The concept for Lily’s Place came from Kent, Washington, where a similar facility, the Pediatric Interim Care Center, was started in 1990, during the cocaine epidemic.
Its founder and executive director, Barbara Drennen, began caring for infants born to mothers who were abusing drugs by becoming a foster parent. Doctors and nurses visited her home to treat the first four babies she took in.
Later, she said, “the hospitals asked me to provide the same kind of care on a larger scale.” Today she runs a facility, funded by state grants and private donations, that cares for up to 20 newborns in drug withdrawal.
Drennen said she learned how to care for the youngest victims of drug abuse from an earlier pioneer, in New York City. Clara Hale, who died in 1992, took in abandoned and orphaned newborns, starting in 1969, and cared for them in her home.
But the founders of Lily’s Place wanted to do something different in Huntington. Instead of caring for orphaned or abandoned babies and those taken from parents by child protective services, they wanted to create a transitional therapy center that ultimately would allow parents to care for their babies at home.
By the end of this month, Crowder said the Lily’s Place website would offer a guidebook to help ease the time-consuming process of explaining to others how they created the facility. It will, for example, explain how to create a nonprofit and raise funds, and how to comply with building codes and meet staffing requirements to be licensed as a medical facility, she said.
A Soothing Place
Anyone who has walked through the doors of Lily’s Place knows it is unlike any medical facility they’ve ever visited. There is no hustle bustle and no whirring and beeping technology. The lights are dimmed and the staff speaks in hushed tones. Parents wait in silence to visit their babies.
Each baby or set of twins is cared for in one of 15 private nurseries with a crib, changing table and rocking chair. The rooms, all cheerfully decorated, allow parents to visit and hold or rock their babies in private, without disturbing the other infants.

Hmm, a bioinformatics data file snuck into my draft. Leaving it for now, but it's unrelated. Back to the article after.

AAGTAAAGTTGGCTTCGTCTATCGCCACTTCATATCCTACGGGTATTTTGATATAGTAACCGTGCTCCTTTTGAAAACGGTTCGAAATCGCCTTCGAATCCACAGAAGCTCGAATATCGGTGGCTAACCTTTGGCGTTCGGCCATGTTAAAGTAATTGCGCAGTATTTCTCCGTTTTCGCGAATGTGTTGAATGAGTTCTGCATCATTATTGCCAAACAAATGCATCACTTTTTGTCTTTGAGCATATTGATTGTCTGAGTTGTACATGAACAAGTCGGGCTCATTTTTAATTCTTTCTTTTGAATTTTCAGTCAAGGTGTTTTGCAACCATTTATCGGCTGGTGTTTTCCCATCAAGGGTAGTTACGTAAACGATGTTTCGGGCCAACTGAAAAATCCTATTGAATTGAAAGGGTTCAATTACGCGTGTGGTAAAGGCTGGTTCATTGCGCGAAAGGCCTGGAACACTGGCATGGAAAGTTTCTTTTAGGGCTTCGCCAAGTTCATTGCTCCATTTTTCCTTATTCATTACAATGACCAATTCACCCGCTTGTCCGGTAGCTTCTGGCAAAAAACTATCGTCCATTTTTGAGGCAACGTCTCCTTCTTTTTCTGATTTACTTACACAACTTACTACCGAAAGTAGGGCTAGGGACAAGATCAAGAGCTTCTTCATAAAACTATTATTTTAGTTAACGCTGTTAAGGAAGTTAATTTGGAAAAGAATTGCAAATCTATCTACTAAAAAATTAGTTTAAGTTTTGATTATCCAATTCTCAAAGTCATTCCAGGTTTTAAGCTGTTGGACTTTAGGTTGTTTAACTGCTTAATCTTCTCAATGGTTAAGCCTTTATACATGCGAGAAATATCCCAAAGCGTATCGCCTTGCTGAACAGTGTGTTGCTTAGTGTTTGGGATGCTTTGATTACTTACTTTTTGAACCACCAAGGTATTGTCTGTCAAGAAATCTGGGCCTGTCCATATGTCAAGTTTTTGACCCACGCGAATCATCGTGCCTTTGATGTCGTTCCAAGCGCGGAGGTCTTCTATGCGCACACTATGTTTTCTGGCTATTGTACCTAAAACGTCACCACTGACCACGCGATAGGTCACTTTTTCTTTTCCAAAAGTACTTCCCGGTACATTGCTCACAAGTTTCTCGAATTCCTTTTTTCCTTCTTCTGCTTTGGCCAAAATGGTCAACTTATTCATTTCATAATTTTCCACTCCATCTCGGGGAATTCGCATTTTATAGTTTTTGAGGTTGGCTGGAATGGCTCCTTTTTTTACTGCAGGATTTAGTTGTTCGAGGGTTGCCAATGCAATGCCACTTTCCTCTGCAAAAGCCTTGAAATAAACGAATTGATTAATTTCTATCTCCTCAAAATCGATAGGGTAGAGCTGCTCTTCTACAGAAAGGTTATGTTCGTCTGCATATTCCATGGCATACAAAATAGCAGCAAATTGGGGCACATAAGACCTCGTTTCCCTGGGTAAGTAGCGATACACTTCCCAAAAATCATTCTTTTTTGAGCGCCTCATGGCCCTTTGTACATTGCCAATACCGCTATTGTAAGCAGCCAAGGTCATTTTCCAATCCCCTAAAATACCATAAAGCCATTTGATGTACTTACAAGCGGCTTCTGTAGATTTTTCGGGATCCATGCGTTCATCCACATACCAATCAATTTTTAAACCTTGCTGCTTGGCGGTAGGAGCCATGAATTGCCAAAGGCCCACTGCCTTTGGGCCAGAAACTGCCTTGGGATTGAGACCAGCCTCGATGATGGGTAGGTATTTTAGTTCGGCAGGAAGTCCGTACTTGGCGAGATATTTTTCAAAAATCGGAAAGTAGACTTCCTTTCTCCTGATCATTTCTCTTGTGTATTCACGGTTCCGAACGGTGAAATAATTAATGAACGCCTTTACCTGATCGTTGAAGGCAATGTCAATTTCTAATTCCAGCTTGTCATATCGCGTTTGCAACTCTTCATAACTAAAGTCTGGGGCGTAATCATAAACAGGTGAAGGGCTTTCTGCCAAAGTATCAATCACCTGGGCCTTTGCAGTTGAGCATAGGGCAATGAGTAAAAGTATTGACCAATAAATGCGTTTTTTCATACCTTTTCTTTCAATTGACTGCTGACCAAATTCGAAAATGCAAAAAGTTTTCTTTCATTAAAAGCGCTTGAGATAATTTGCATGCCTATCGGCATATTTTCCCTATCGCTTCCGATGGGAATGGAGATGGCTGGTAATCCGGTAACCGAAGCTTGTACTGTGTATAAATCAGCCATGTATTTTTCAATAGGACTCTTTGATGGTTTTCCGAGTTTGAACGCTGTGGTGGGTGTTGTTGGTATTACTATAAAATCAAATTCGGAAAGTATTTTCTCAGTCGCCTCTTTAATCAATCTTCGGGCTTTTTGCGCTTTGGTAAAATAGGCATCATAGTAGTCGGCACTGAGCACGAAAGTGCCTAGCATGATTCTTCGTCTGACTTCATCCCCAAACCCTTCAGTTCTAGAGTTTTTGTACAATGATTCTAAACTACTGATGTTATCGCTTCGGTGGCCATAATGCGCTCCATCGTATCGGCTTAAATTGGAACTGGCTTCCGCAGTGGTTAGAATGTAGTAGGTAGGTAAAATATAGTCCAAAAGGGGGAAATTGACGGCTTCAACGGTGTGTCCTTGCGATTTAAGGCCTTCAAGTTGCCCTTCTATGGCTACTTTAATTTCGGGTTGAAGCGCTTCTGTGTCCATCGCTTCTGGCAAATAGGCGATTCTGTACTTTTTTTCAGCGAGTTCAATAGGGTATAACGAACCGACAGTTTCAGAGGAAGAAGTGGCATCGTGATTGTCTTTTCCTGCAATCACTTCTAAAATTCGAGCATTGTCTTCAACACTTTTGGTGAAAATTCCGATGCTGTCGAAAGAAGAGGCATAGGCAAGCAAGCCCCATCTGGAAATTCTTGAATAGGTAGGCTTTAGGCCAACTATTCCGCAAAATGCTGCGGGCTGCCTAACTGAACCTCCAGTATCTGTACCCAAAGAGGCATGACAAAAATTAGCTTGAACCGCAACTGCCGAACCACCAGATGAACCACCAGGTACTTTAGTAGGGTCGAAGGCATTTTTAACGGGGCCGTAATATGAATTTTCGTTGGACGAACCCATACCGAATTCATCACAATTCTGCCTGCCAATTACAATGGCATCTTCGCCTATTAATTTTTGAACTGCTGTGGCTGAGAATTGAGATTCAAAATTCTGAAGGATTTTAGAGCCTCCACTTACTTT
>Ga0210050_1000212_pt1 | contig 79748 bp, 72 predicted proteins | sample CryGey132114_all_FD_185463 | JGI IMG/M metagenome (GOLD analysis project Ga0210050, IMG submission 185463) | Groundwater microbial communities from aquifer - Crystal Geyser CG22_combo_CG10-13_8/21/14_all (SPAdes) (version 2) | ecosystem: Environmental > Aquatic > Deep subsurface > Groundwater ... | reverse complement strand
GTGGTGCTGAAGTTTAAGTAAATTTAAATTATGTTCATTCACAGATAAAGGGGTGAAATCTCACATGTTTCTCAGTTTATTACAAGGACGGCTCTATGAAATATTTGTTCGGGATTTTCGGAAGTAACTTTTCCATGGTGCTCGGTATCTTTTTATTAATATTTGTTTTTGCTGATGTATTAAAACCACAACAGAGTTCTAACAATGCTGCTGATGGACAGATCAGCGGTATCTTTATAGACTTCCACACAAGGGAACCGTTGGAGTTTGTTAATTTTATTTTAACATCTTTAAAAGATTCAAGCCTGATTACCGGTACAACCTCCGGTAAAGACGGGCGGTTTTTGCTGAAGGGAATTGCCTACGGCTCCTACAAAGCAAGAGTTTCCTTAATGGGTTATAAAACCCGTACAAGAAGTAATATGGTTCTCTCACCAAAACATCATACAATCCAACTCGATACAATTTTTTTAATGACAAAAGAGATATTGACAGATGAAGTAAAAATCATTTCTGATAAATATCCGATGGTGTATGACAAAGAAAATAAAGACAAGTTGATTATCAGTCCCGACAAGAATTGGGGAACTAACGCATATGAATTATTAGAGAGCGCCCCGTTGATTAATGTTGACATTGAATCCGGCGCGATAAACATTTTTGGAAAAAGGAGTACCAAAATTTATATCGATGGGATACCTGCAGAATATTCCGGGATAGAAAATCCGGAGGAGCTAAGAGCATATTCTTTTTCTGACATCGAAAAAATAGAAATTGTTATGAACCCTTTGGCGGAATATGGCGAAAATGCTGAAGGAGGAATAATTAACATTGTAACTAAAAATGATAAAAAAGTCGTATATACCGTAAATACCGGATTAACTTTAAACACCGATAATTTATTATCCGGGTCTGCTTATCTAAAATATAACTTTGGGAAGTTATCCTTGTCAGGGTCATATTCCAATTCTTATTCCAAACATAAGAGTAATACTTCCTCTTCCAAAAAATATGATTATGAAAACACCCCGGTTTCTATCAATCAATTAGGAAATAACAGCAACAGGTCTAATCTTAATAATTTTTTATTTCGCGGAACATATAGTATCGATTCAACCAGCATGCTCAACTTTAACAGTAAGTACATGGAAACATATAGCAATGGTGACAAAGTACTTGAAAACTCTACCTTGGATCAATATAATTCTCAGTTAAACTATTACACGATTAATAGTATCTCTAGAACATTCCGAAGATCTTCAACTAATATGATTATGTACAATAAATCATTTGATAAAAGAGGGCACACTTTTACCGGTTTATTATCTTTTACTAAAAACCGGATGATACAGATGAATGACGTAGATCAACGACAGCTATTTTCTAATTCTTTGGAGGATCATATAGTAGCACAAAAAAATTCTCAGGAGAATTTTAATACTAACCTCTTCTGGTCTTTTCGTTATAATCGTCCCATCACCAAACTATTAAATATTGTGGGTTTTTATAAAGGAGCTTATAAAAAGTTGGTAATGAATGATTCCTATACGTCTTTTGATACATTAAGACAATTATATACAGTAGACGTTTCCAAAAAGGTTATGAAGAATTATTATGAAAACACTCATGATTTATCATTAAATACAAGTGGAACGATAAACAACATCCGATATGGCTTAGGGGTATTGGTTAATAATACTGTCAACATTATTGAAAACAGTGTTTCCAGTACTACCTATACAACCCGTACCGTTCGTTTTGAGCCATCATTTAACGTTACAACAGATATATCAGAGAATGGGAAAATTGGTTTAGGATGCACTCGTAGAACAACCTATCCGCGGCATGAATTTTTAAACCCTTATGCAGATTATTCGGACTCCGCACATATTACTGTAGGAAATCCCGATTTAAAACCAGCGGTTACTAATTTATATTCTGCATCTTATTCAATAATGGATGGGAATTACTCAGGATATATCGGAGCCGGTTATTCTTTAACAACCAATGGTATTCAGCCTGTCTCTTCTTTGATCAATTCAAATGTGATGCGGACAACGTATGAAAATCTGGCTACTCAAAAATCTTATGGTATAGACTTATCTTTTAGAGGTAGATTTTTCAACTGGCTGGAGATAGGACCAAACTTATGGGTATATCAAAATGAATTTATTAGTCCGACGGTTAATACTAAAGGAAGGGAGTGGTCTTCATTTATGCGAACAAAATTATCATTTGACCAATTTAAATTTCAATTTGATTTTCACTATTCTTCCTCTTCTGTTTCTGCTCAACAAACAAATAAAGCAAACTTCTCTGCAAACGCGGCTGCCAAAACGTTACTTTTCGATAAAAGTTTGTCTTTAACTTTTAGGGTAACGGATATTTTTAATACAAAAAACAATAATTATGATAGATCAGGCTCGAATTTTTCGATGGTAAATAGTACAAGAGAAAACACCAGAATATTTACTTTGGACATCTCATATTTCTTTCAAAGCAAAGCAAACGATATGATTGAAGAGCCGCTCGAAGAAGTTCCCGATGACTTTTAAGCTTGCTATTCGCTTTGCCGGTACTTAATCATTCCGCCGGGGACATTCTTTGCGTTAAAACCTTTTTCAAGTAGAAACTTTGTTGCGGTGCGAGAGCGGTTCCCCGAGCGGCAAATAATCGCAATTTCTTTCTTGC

While the babies are cared for at Lily’s Place, a staff social worker helps parents and their extended families prepare their home to become a safe and nurturing place to care for their new babies, who typically continue to suffer from mild withdrawal symptoms for several months.
Infants in drug withdrawal can be fussy and more difficult to care for than other infants, staff social worker Angela Davis explained, so each family member is trained on how to care for their infant. Davis also helps parents find jobs, better housing, financial help and addiction treatment.
Once their symptoms subside and they no longer need to be dosed with methadone, the infants are ready to go home with their parents.
A staff social worker visits the home a week later, to make sure the parents are coping well with their new baby. Visits are then cut to once a month, then once every three months, or as needed.
Parents are free to call nurses at Lily’s Place, who are on duty 24/7, or stop in for a visit. In addition, a pediatric neurologist holds clinics for parents twice a month.
With a bare-bones budget of $1 million, Crowder said Lily’s Place relies on volunteer work and local donations, which continue to pour in. The building was donated by a Huntington family, and local residents have paid for most of the supplies, including diapers, furniture and clothes, she said.
When they were in the planning phase, the founders of Lily’s Place sought the advice of U.S. Rep. Evan Jenkins, a Republican, who at the time represented Huntington in the state Legislature.
Jenkins helped them get temporary approval to operate as a medical facility, under a state pilot program that initially classified them as a long-term care center for the elderly and the disabled. Later, he backed a state law that created a new licensing designation for Lily’s Place and others like it.
Now he’s negotiating with the U.S. Centers for Medicare and Medicaid Services to get the needed approval for Lily’s Place to receive reimbursement through Medicaid, the federal-state health insurance plan for the poor.
Jenkins was elected to the U.S. Congress in 2014. He supported a recently enacted federal law, the Comprehensive Recovery and Addiction Treatment Act, that includes a provision calling on the federal government to smooth the regulatory path for other communities that wish to open facilities like Lily’s Place.
It’s in the government’s interest, he said, to allow other communities to develop similar facilities. It would free up hospital intensive care units and save taxpayers a lot of money.
This article originally appeared in Stateline, a nonpartisan, nonprofit news service of the Pew Center on the States that provides daily reporting and analysis on trends in state policy.